They’re crisp, green, a little dusty but ever so perfect.

I always seem to strangely imagine a large shady porch, so perfect for sitting, chatting and watching the clothes blow in the line from the warmest summer breezes.
A big bowl is handy for catching the just cracked and tossed pods with another for rolling the fresh, young peas into.

As I bring my “fantasy” into realization, (sans a shady anything, big bowl or even laundry) I discover that shelling peas loses it’s glint after, say, about the eighth one.

But they are good. Damn, they are good. I don’t want to even cook them, just crack and roll them into my salivating jaws and realize that is a much better than any summer pea fantasy.

I rarely do more than steam peas and blob a knub of butter on them. I’m not a mint or little pearl onion kind of gal. However I got this idea for a recipe to repackage these newly podded peas to, you know, share with friends and I just had to give it a try.

SUMMER PEA RAVIOLI

2 Tablespoons Olive Oil
1 Leek, white and very light green parts only, finely chopped
2 Garlic Cloves, minced
2 Cups Green Peas, shelled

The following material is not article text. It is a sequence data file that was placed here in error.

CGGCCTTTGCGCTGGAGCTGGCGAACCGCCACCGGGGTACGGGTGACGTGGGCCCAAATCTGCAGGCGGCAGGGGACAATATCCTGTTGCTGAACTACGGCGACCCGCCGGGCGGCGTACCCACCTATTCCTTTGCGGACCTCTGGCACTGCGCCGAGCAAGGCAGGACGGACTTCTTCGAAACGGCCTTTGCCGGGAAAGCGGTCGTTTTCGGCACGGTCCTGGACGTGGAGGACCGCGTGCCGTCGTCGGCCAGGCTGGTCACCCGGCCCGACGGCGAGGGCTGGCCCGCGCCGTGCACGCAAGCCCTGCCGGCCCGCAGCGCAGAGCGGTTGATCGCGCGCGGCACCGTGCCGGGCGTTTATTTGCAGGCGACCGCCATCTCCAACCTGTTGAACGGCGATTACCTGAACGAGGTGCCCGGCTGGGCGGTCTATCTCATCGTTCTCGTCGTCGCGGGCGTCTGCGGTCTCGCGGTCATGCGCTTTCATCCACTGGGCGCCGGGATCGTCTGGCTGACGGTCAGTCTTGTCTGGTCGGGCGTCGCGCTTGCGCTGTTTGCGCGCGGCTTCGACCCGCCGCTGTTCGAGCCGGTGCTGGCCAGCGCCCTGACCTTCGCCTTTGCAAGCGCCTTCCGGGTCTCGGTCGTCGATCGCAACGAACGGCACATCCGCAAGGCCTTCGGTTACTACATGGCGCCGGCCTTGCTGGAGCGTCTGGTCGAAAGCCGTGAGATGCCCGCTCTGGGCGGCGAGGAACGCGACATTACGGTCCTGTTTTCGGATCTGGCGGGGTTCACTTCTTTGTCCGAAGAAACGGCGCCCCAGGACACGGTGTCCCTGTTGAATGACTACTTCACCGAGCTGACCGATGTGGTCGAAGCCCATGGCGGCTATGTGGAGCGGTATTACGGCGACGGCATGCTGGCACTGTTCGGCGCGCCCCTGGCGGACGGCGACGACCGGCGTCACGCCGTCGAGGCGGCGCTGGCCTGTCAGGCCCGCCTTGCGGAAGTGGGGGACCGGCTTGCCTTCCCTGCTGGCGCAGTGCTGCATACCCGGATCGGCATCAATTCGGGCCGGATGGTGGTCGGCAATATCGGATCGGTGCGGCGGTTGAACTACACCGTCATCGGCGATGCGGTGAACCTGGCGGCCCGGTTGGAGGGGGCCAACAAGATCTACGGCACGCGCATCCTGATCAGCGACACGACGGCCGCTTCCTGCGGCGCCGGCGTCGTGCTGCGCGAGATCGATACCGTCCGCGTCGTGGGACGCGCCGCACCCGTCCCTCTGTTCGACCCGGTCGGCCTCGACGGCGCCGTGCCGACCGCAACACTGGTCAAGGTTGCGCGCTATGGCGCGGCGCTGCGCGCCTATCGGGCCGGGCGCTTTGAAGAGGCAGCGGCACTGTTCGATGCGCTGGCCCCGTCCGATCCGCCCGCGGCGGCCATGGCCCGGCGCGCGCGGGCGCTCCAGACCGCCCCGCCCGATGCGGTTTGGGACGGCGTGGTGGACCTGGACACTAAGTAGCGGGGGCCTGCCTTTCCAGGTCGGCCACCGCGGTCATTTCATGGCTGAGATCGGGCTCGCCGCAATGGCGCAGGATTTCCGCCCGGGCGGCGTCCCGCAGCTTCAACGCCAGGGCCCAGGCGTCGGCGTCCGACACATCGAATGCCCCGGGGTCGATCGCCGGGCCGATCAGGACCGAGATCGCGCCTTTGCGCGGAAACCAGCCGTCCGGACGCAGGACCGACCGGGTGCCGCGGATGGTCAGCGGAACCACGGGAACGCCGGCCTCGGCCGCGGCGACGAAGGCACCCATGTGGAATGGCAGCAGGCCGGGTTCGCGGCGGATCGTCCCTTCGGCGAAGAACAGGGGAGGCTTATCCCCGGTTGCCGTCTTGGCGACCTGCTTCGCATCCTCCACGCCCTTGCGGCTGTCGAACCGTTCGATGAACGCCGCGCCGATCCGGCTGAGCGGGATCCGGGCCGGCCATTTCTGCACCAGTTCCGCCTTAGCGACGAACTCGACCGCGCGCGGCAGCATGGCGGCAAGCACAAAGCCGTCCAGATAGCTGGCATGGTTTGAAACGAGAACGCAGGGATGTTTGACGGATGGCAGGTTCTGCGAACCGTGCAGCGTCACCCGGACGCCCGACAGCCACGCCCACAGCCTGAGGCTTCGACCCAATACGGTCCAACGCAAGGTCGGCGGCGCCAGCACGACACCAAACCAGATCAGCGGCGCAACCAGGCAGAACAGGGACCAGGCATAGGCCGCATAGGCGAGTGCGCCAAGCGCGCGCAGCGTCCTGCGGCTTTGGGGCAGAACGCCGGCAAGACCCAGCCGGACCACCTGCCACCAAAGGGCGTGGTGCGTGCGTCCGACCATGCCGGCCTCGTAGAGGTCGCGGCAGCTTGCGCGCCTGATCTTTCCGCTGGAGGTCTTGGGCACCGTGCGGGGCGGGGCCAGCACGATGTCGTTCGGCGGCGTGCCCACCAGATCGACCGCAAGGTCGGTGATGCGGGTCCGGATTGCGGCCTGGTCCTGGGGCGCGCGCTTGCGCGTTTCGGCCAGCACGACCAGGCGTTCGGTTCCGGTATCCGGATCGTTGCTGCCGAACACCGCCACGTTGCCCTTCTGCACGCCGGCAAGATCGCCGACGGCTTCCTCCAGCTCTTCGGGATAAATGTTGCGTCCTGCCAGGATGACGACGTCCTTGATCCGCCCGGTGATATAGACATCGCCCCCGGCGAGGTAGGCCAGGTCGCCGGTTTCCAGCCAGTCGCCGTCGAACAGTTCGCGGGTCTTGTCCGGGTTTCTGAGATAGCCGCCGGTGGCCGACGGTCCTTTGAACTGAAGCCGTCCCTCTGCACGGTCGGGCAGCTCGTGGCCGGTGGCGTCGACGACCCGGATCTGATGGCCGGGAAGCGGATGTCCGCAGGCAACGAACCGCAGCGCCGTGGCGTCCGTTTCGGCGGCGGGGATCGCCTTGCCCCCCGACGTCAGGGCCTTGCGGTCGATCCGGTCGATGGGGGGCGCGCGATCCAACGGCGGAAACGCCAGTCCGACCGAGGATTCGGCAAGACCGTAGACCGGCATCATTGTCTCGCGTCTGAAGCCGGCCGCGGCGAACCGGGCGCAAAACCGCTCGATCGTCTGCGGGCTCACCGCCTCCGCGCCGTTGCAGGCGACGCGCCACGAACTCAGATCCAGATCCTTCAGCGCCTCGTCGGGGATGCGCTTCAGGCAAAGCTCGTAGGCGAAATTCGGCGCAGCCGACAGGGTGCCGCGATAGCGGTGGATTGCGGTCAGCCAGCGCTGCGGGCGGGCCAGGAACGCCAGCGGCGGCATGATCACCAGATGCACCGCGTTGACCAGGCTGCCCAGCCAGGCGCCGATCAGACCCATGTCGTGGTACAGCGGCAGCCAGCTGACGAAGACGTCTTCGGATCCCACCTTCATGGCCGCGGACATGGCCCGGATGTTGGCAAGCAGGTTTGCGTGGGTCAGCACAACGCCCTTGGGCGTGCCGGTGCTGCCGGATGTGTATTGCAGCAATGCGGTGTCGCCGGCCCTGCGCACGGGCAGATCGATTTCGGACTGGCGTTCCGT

1 1/2 Cups Water
1 Tablespoon Dry Vermouth
1 1/2 teaspoons Fresh Thyme, finely chopped
1 Tablespoon Fresh Parsley, finely chopped
1/2 teaspoon salt
freshly ground black pepper, to taste

SOY RICOTTA
1 Cup Soy Milk
1 Tablespoon Lemon Juice
1/2 teaspoon Salt

HOMEMADE PASTA
1/2 Cup Unbleached Flour
1/2 Cup Semolina Flour
1/3 Cup Hot Water
1/2 Teaspoon Salt
1 Tablespoon Olive Oil

To make the pasta, combine the flours and salt in the bowl of a food processor.
With the motor running add the the oil, then, in a steady stream, add the hot water.
Continue to process. When the dough comes together, stop adding any water, if any remains. (Otherwise if your dough hasn’t come together once all water has been added, drizzle over more hot water, 1 teaspoon at a time, until it does.)
Remove the dough from the food processor and quickly knead together to form a ball. The dough should be soft but not sticky. Quarter and cover the dough and let it rest until ready to use.
To prepare the peas, heat the oil in a large sauté pan.
Add the chopped leek and garlic and sauté until soft and translucent, then add the vermouth.
Add to it, the peas, water, herbs, salt and pepper.
Meanwhile combine the soy milk, lemon juice and salt in a non-reactive bowl.
Allow it to sit while you continue with the peas.
Simmer to blanch the peas and reduce the water by about half.
Then, drain the curdled soy milk through a mesh sieve or cheesecloth and leave it to remove as much liquid as possible.
Purée the peas in a food processor on high or through a food mill.
Layer a colander over a mesh sieve which has been placed over a bowl.
Push the mixture through the colander and let what remains in the sieve to remove excess liquid.
Reserve the liquid in the bowl for the sauce.